The editors at OxfordDictionaries.com don’t want to get left behind with all the advances in the English language and so they decided to add a thousand new words to their online dictionary. It’s worth noting that here we’re referring to the popular online dictionary of Oxford University, which is not related to the highly regarded dictionary by the same name. The website The Week decided to publish an article with a list of those that were, in their opinion, the most peculiar.
Some of them are phrases that are not particularly new (for example, five-second rule) and others are quite recent (duckface, Obamacare). And though the list involves words that are beginning to take hold in Great Britain and Australia, it just may happen that they arrive on U.S. shores.
The list is as follows:
- AL DESKO
Just like “al fresco” means eating outdoors, al desko is to eat at one’s desk. That’s pretty common these days: your hand on the fork and your eyes on the monitor.
This means a level above “massive,” similar to “descomunal” in Spanish.
This means “middle aged man in Lycra” and refers to the current obsession with cycling. It’s easy to recognize a MAMIL in their natural habitat. Their bike is expensive and their outfit is more professional than it need be.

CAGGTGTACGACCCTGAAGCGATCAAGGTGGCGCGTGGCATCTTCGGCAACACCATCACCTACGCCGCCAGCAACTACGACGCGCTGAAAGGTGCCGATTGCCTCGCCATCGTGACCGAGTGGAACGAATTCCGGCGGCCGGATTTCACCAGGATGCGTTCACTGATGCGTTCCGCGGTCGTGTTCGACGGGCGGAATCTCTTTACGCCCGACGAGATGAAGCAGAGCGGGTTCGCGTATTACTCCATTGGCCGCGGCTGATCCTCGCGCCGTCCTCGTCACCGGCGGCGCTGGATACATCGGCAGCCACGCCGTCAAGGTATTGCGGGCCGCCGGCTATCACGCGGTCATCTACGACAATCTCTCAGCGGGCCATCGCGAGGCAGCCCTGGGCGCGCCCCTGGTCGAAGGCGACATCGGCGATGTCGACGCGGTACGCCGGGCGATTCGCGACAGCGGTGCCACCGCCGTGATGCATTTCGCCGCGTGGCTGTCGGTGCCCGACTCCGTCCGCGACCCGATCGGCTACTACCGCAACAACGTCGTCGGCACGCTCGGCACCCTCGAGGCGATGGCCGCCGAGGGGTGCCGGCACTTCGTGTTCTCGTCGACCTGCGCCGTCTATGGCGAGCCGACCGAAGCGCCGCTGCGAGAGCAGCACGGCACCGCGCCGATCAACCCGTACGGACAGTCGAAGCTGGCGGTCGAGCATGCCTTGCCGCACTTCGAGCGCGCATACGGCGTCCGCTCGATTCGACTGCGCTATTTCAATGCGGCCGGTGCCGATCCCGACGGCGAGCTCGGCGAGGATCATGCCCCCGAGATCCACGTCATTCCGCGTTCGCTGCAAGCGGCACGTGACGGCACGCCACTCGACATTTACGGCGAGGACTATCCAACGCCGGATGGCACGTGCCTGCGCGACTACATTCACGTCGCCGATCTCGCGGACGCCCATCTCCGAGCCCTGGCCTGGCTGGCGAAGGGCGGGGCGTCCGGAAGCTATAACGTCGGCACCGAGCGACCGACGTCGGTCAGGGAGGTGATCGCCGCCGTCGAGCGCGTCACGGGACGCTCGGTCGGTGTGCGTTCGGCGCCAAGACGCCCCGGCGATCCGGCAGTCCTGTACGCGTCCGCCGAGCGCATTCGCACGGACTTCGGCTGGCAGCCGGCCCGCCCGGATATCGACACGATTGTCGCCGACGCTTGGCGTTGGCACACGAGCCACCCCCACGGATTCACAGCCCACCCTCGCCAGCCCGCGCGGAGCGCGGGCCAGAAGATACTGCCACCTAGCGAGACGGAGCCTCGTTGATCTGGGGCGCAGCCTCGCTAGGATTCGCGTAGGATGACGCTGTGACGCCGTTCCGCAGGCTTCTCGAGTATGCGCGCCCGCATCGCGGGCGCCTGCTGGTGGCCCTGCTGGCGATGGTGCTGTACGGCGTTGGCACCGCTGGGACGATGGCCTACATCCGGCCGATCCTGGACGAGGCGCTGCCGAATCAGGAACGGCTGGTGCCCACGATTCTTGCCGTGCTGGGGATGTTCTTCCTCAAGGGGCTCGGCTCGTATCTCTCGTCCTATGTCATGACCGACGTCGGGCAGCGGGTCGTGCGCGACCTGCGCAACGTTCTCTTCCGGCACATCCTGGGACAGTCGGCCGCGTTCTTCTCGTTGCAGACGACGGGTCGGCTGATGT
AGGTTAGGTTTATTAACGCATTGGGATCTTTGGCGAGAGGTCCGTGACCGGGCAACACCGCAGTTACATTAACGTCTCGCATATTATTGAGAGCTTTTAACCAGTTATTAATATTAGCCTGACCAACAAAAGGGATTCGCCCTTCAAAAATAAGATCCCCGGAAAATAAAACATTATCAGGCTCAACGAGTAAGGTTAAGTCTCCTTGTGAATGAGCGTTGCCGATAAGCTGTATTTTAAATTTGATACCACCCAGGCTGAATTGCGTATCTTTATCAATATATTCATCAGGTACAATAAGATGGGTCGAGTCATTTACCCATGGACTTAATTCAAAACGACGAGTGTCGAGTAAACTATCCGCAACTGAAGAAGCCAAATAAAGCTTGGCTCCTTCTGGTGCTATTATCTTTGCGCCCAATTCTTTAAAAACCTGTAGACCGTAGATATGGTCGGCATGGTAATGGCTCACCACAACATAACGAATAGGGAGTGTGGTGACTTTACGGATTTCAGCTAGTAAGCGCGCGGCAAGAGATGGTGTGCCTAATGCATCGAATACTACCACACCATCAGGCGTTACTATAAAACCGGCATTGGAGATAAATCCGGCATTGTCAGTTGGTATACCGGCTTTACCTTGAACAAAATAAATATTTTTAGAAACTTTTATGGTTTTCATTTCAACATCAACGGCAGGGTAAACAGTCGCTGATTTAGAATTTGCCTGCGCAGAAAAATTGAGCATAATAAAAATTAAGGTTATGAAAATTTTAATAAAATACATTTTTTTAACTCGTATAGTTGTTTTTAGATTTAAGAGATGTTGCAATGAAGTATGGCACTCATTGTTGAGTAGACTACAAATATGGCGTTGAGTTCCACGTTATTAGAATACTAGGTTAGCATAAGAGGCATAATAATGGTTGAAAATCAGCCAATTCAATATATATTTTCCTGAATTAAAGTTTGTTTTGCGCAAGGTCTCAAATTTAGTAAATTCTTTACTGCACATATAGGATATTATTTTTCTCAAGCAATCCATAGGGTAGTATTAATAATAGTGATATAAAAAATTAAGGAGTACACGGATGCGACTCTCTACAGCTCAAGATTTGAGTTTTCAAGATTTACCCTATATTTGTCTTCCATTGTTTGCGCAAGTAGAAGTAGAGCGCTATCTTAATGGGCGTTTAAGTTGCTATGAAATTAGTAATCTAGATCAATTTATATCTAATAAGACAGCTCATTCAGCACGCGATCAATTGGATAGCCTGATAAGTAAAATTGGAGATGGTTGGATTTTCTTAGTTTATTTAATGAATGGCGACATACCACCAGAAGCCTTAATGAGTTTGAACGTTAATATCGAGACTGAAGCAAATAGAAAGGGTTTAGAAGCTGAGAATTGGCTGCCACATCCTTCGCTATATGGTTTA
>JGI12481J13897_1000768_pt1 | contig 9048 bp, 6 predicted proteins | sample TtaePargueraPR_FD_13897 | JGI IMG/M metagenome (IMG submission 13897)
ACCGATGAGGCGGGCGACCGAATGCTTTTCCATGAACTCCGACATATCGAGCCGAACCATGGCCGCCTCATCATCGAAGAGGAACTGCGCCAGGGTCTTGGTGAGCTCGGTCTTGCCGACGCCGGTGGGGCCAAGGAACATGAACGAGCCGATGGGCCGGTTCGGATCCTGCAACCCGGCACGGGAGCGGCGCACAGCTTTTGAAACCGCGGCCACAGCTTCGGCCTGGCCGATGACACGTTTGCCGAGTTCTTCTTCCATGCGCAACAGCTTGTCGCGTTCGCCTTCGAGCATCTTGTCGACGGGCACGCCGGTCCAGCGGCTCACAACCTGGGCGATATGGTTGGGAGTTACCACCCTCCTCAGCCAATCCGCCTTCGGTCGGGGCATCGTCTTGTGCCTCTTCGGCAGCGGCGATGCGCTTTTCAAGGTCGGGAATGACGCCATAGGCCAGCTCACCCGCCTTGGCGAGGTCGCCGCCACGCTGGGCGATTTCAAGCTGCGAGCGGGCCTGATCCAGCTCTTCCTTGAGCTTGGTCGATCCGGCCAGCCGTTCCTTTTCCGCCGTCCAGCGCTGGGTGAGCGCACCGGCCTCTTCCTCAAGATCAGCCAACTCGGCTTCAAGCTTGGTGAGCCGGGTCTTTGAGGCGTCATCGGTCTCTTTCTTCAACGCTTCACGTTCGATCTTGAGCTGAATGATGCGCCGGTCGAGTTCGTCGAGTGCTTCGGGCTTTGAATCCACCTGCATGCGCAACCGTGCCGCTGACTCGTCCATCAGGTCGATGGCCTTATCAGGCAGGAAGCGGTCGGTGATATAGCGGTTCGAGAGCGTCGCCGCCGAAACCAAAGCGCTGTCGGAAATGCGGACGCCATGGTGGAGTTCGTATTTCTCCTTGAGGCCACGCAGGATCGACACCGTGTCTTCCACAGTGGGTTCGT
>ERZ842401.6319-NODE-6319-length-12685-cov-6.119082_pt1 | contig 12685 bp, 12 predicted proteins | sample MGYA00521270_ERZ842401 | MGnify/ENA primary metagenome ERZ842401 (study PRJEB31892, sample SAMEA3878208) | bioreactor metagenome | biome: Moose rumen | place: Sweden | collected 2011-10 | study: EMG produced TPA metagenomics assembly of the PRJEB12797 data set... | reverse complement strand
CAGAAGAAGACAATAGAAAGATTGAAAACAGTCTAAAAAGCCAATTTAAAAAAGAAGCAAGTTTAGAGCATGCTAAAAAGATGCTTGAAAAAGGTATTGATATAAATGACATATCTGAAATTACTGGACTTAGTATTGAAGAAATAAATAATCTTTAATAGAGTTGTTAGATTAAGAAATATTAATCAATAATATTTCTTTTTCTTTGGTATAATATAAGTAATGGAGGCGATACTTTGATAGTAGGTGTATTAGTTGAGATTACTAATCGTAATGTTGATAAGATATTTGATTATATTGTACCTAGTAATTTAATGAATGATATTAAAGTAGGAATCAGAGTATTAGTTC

Marmite is an English edible spread that tastes a bit like yeast and is a little salty. People either love it or they hate it. And that’s why it is now used to condense into just one word “something that tends to provoke strongly positive or negative reactions, rather than indifference.”
- SHINY BUM
It speaks for itself. It is an Australian term for office workers or bureaucrats. How the term came about doesn’t require much explaining.
- STICKER LICKER
This is the way Australians refer to officials who issue traffic tickets.
- THE ANT’S PANTS
It can be used as a joking take on “the bee’s knees,” a somewhat outdated expression to mean that someone is cool.
In South America it’s known as Tiki-tiki. A soccer term referring to a specific style of play.
Abbreviated form of “Tomorrow,” to help one save on ink.